Some cybersecurity experts are asking if new types of federal oversight are needed to prevent the growing number of HIPAA violations due to hacking. In 2020, Google and Apple announced a joint effort to enable the use of Bluetooth technology to help governments and health agencies reduce the spread of COVID-19 “with user privacy and security central to the design,” according to Google.1 The company’s COVID-19 contact tracing app, however, reportedly had a significant security flaw, and individuals who used the app are suing Google for violating their privacy.

Google and Apple launched the Exposure Notifications System (ENS) to help combat the spread of the coronavirus. With this system, the Bluetooth function provides alerts to nearby individuals of potential exposure to COVID-19. It was unveiled on April 10, 2020, and it came on the market May 20, 2020. It was added to devices via a Google Play Services update on Android. The ENS has been adopted in more than half the states and has millions of users.

Individuals who used California’s public health COVID-19 contact tracing app have filed a lawsuit against Google claiming the app exposed their data and violated privacy laws. “Google is not the only tech giant to face court action for perceived violations of privacy laws and exposing data of their users,” said Maya Levine, a technical marketing engineer for cloud security at Check Point Software. The real cost for these companies, according to Levine, is not just money or loss of public trust but mounting evidence calling for a shift in regulation.

BlueBorne Vulnerabilities

Many devices are Bluetooth enabled, so companies and individuals need to be aware that Bluetooth functionality can be compromised because of what has been dubbed “BlueBorne” vulnerabilities, Levine said. It is widely and wrongly believed that Bluetooth cannot be intercepted and that a hack always requires some sort of user interaction. “The BlueBorne vulnerabilities proved both assumptions wrong, as merely having Bluetooth on a device switched on renders it vulnerable to an attack,” Levine said.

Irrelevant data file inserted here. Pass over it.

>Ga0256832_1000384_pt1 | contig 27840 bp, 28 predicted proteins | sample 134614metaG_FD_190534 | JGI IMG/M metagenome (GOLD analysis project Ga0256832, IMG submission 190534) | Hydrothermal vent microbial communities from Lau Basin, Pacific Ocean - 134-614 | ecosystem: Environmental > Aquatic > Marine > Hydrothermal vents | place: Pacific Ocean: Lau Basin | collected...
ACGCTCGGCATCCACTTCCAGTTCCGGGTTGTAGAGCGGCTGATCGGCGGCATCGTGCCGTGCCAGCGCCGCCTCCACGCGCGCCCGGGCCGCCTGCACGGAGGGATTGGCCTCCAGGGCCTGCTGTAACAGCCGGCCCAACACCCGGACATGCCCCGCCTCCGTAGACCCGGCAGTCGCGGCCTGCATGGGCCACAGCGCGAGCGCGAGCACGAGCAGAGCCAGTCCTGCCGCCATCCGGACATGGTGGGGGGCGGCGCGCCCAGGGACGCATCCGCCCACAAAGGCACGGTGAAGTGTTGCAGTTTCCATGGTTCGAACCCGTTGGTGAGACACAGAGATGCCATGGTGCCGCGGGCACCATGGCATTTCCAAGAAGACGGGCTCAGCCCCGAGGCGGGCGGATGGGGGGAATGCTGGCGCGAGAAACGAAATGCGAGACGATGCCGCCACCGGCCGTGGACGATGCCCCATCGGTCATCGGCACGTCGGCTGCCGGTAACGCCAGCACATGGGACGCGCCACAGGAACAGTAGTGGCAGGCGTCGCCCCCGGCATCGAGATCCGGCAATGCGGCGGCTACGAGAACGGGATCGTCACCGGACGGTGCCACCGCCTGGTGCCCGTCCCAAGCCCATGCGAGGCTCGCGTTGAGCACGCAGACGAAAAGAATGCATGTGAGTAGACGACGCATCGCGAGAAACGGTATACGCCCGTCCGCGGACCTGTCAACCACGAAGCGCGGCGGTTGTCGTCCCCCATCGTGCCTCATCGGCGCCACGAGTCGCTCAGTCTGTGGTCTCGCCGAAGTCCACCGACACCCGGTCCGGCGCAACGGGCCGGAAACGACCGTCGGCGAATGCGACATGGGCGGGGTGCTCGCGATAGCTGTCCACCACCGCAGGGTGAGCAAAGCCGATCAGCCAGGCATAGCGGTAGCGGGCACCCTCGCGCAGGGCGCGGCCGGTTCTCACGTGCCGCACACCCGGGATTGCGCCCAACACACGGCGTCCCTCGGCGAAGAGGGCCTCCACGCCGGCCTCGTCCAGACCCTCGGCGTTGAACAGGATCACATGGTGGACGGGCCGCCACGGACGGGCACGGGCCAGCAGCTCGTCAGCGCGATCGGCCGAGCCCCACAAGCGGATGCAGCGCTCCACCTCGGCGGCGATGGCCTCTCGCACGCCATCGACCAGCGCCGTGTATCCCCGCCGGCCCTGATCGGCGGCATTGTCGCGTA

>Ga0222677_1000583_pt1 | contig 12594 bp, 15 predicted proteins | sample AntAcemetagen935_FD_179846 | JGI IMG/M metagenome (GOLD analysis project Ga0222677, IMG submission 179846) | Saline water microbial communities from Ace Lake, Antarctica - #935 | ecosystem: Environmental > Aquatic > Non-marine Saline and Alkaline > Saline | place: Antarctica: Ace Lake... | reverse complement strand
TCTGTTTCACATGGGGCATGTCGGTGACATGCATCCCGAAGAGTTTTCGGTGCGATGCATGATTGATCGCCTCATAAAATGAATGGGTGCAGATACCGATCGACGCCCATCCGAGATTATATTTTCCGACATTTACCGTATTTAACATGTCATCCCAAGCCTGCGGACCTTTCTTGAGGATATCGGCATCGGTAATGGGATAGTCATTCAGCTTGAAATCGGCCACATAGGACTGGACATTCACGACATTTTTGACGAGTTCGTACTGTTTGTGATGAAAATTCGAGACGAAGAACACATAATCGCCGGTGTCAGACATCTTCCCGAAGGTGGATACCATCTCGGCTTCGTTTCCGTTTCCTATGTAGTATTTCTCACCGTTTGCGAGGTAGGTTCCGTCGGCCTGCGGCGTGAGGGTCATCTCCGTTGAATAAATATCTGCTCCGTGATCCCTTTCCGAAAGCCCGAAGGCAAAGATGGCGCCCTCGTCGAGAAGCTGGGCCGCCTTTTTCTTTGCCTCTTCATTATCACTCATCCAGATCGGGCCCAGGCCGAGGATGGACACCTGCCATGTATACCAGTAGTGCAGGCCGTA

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Most people leave Bluetooth on their devices on constantly, but they should shift to enabling Bluetooth on devices only when needed. This is easier said than done, however, and unlikely to be widely adopted. “For example, many headphones nowadays are Bluetooth enabled. Are people willing to not listen to music at all in high risk zones such as airports or public transit centers? I think what is important here is to educate both individuals and companies of the risks and allow them to make informed decisions,” Levine said.

European countries have changed laws to put the responsibility of users’ data onto the tech companies and levy heavy fines for irresponsible practices, she said. “These tech companies have operated largely unregulated for a length of time,” Levine said. “I believe that this free rein is quickly coming to an end. Hopefully, more regulations and a more watchful eye over this industry will lead these companies to increase their investments in security.”

This article originally appeared on Renal and Urology News